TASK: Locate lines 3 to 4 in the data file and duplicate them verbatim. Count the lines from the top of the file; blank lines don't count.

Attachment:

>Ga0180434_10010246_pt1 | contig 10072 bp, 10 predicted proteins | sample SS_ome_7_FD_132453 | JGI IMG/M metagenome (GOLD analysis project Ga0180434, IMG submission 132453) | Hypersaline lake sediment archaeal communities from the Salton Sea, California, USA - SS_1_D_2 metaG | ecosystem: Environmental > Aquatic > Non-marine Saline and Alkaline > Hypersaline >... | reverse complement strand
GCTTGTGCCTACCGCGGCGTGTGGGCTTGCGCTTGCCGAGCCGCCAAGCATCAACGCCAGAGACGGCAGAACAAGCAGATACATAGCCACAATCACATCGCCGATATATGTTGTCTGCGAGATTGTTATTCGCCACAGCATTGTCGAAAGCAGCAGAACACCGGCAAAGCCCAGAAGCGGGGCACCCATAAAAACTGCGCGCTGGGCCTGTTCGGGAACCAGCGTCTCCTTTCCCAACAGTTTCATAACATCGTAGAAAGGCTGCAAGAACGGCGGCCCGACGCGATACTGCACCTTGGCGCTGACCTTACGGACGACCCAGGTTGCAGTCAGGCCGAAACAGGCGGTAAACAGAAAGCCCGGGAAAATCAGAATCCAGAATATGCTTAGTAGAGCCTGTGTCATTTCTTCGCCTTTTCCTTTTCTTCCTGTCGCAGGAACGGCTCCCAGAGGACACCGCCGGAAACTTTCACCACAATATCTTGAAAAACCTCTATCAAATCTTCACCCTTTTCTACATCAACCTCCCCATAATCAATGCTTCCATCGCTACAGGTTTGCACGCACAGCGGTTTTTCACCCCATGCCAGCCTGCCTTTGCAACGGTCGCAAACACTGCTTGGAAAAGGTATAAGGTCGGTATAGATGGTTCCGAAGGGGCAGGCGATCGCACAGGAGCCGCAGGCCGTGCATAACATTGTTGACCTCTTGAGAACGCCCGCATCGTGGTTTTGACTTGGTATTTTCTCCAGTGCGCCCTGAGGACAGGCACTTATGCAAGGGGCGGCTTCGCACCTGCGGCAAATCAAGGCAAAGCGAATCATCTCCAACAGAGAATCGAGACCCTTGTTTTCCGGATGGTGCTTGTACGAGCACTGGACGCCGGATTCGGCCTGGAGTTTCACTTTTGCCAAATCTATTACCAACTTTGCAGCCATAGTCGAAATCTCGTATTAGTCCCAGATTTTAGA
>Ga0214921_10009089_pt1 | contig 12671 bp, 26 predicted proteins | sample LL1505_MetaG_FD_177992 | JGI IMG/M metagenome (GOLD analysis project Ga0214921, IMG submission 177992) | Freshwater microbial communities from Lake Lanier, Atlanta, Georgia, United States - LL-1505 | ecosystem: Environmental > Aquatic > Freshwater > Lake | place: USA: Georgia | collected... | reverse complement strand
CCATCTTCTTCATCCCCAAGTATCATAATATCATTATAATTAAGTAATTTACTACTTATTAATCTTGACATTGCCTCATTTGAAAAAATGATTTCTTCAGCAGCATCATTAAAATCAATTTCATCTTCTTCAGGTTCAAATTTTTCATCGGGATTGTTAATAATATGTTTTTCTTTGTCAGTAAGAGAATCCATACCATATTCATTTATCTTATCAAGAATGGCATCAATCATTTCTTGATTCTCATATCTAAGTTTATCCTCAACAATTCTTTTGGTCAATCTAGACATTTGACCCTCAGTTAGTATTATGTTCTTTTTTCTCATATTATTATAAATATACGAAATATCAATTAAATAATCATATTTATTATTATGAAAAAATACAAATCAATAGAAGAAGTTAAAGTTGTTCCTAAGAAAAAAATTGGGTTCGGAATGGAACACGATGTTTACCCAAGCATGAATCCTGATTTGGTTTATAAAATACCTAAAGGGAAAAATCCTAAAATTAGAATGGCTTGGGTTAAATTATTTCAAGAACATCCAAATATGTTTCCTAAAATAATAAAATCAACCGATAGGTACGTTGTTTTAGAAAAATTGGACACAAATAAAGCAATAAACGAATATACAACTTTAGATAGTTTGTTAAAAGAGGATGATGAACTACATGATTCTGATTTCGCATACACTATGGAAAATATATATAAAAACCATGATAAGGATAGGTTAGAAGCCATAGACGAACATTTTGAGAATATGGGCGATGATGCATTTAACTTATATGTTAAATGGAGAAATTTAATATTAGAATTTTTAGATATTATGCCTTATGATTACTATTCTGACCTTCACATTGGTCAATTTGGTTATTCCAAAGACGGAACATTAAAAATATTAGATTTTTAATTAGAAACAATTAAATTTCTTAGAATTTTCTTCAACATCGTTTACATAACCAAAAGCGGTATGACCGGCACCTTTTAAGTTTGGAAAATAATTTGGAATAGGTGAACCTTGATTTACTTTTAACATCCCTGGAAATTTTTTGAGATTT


>Ga0214921_10009089_pt1 | contig 12671 bp, 26 predicted proteins | sample LL1505_MetaG_FD_177992 | JGI IMG/M metagenome (GOLD analysis project Ga0214921, IMG submission 177992) | Freshwater microbial communities from Lake Lanier, Atlanta, Georgia, United States - LL-1505 | ecosystem: Environmental > Aquatic > Freshwater > Lake | place: USA: Georgia | collected... | reverse complement strand
CCATCTTCTTCATCCCCAAGTATCATAATATCATTATAATTAAGTAATTTACTACTTATTAATCTTGACATTGCCTCATTTGAAAAAATGATTTCTTCAGCAGCATCATTAAAATCAATTTCATCTTCTTCAGGTTCAAATTTTTCATCGGGATTGTTAATAATATGTTTTTCTTTGTCAGTAAGAGAATCCATACCATATTCATTTATCTTATCAAGAATGGCATCAATCATTTCTTGATTCTCATATCTAAGTTTATCCTCAACAATTCTTTTGGTCAATCTAGACATTTGACCCTCAGTTAGTATTATGTTCTTTTTTCTCATATTATTATAAATATACGAAATATCAATTAAATAATCATATTTATTATTATGAAAAAATACAAATCAATAGAAGAAGTTAAAGTTGTTCCTAAGAAAAAAATTGGGTTCGGAATGGAACACGATGTTTACCCAAGCATGAATCCTGATTTGGTTTATAAAATACCTAAAGGGAAAAATCCTAAAATTAGAATGGCTTGGGTTAAATTATTTCAAGAACATCCAAATATGTTTCCTAAAATAATAAAATCAACCGATAGGTACGTTGTTTTAGAAAAATTGGACACAAATAAAGCAATAAACGAATATACAACTTTAGATAGTTTGTTAAAAGAGGATGATGAACTACATGATTCTGATTTCGCATACACTATGGAAAATATATATAAAAACCATGATAAGGATAGGTTAGAAGCCATAGACGAACATTTTGAGAATATGGGCGATGATGCATTTAACTTATATGTTAAATGGAGAAATTTAATATTAGAATTTTTAGATATTATGCCTTATGATTACTATTCTGACCTTCACATTGGTCAATTTGGTTATTCCAAAGACGGAACATTAAAAATATTAGATTTTTAATTAGAAACAATTAAATTTCTTAGAATTTTCTTCAACATCGTTTACATAACCAAAAGCGGTATGACCGGCACCTTTTAAGTTTGGAAAATAATTTGGAATAGGTGAACCTTGATTTACTTTTAACATCCCTGGAAATTTTTTGAGATTT